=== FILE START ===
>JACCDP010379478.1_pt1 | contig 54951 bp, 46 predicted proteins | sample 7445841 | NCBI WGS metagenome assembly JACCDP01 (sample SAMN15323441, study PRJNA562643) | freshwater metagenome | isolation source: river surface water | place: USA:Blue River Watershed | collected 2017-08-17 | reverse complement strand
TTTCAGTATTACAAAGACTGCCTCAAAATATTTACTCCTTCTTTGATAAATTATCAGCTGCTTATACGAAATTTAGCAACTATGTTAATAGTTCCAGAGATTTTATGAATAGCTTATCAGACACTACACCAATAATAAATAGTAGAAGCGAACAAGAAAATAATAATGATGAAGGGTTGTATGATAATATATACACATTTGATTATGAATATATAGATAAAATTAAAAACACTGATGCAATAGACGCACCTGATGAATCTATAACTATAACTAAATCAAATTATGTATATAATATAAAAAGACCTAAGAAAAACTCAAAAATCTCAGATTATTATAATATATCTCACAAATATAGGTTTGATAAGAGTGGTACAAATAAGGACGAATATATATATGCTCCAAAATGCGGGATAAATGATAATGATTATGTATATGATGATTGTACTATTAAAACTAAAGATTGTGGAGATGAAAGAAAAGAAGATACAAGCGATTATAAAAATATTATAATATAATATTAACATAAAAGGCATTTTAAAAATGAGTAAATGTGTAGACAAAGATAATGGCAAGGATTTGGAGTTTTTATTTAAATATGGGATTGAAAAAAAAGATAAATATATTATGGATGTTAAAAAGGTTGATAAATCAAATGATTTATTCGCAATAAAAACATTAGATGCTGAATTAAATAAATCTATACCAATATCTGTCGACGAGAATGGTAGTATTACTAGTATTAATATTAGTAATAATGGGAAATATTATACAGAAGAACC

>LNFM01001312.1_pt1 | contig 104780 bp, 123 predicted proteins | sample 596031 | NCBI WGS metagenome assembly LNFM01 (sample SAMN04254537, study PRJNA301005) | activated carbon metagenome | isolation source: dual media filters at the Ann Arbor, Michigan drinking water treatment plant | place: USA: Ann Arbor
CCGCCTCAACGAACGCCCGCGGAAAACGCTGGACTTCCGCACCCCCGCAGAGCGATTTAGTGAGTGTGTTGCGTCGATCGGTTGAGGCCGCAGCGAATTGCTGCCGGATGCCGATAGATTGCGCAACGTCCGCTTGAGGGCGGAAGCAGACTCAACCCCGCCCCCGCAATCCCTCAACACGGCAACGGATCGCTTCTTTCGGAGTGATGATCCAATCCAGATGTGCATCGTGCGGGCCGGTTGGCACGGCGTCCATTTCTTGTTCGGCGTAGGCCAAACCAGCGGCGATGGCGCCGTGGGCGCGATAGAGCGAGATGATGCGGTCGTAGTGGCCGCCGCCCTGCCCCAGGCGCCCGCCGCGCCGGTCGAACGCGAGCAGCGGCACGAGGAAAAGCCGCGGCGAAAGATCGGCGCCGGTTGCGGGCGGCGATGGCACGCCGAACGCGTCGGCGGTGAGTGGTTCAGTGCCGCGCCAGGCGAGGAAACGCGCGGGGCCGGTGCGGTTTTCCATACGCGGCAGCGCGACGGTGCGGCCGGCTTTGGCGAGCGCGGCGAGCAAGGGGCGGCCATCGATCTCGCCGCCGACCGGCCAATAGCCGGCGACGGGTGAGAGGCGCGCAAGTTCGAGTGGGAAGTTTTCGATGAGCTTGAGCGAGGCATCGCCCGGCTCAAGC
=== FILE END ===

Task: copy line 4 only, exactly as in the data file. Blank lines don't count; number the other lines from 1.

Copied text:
CCGCCTCAACGAACGCCCGCGGAAAACGCTGGACTTCCGCACCCCCGCAGAGCGATTTAGTGAGTGTGTTGCGTCGATCGGTTGAGGCCGCAGCGAATTGCTGCCGGATGCCGATAGATTGCGCAACGTCCGCTTGAGGGCGGAAGCAGACTCAACCCCGCCCCCGCAATCCCTCAACACGGCAACGGATCGCTTCTTTCGGAGTGATGATCCAATCCAGATGTGCATCGTGCGGGCCGGTTGGCACGGCGTCCATTTCTTGTTCGGCGTAGGCCAAACCAGCGGCGATGGCGCCGTGGGCGCGATAGAGCGAGATGATGCGGTCGTAGTGGCCGCCGCCCTGCCCCAGGCGCCCGCCGCGCCGGTCGAACGCGAGCAGCGGCACGAGGAAAAGCCGCGGCGAAAGATCGGCGCCGGTTGCGGGCGGCGATGGCACGCCGAACGCGTCGGCGGTGAGTGGTTCAGTGCCGCGCCAGGCGAGGAAACGCGCGGGGCCGGTGCGGTTTTCCATACGCGGCAGCGCGACGGTGCGGCCGGCTTTGGCGAGCGCGGCGAGCAAGGGGCGGCCATCGATCTCGCCGCCGACCGGCCAATAGCCGGCGACGGGTGAGAGGCGCGCAAGTTCGAGTGGGAAGTTTTCGATGAGCTTGAGCGAGGCATCGCCCGGCTCAAGC